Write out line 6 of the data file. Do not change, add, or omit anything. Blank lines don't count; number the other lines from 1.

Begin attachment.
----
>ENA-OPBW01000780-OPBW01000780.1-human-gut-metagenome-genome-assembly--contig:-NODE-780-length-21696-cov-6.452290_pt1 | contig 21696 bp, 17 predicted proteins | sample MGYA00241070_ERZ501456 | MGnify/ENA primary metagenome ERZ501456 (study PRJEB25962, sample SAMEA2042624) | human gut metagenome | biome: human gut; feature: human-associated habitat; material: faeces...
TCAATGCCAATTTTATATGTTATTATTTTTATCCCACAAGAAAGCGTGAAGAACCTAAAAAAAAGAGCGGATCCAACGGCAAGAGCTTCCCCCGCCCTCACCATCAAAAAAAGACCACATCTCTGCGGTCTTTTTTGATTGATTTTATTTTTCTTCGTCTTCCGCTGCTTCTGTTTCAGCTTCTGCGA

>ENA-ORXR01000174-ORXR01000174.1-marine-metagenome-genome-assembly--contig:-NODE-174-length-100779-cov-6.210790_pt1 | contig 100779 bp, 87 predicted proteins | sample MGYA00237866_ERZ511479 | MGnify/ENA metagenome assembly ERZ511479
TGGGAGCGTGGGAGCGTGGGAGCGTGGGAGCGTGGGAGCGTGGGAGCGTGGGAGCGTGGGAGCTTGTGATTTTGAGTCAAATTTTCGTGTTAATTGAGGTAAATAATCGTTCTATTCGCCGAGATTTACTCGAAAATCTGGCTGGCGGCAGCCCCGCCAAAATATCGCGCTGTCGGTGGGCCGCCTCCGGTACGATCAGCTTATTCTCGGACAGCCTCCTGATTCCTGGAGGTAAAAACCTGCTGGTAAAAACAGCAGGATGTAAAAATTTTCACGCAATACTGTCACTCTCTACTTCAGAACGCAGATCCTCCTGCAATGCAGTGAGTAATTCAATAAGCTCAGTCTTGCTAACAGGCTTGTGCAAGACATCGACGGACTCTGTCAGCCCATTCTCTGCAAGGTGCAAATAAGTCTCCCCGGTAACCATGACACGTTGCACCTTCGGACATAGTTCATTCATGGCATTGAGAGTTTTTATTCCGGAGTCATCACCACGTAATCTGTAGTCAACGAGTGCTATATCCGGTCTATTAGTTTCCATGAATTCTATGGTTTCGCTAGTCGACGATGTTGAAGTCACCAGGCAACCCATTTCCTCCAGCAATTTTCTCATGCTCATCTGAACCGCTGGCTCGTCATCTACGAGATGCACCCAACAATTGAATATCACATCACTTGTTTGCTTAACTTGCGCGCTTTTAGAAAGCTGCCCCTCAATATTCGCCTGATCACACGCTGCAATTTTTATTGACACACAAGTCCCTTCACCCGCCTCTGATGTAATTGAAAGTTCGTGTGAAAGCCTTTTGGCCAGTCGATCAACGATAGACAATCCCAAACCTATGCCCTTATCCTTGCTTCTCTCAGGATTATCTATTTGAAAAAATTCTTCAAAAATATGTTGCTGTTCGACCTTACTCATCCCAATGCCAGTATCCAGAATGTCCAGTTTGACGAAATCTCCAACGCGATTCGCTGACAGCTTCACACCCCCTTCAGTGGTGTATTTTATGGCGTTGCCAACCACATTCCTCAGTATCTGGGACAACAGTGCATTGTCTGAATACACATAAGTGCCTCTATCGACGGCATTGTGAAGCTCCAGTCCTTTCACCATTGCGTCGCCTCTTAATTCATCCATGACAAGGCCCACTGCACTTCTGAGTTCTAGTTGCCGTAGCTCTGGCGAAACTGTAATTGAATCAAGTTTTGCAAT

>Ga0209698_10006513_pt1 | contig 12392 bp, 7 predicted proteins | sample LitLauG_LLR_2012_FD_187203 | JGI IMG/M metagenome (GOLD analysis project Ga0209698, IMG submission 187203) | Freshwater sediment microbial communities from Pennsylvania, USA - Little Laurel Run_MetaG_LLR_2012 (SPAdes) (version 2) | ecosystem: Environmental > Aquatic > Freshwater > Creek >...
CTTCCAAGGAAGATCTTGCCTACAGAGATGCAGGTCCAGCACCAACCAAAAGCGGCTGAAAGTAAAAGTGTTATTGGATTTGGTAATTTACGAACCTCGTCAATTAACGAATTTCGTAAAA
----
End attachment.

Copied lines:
CTTCCAAGGAAGATCTTGCCTACAGAGATGCAGGTCCAGCACCAACCAAAAGCGGCTGAAAGTAAAAGTGTTATTGGATTTGGTAATTTACGAACCTCGTCAATTAACGAATTTCGTAAAA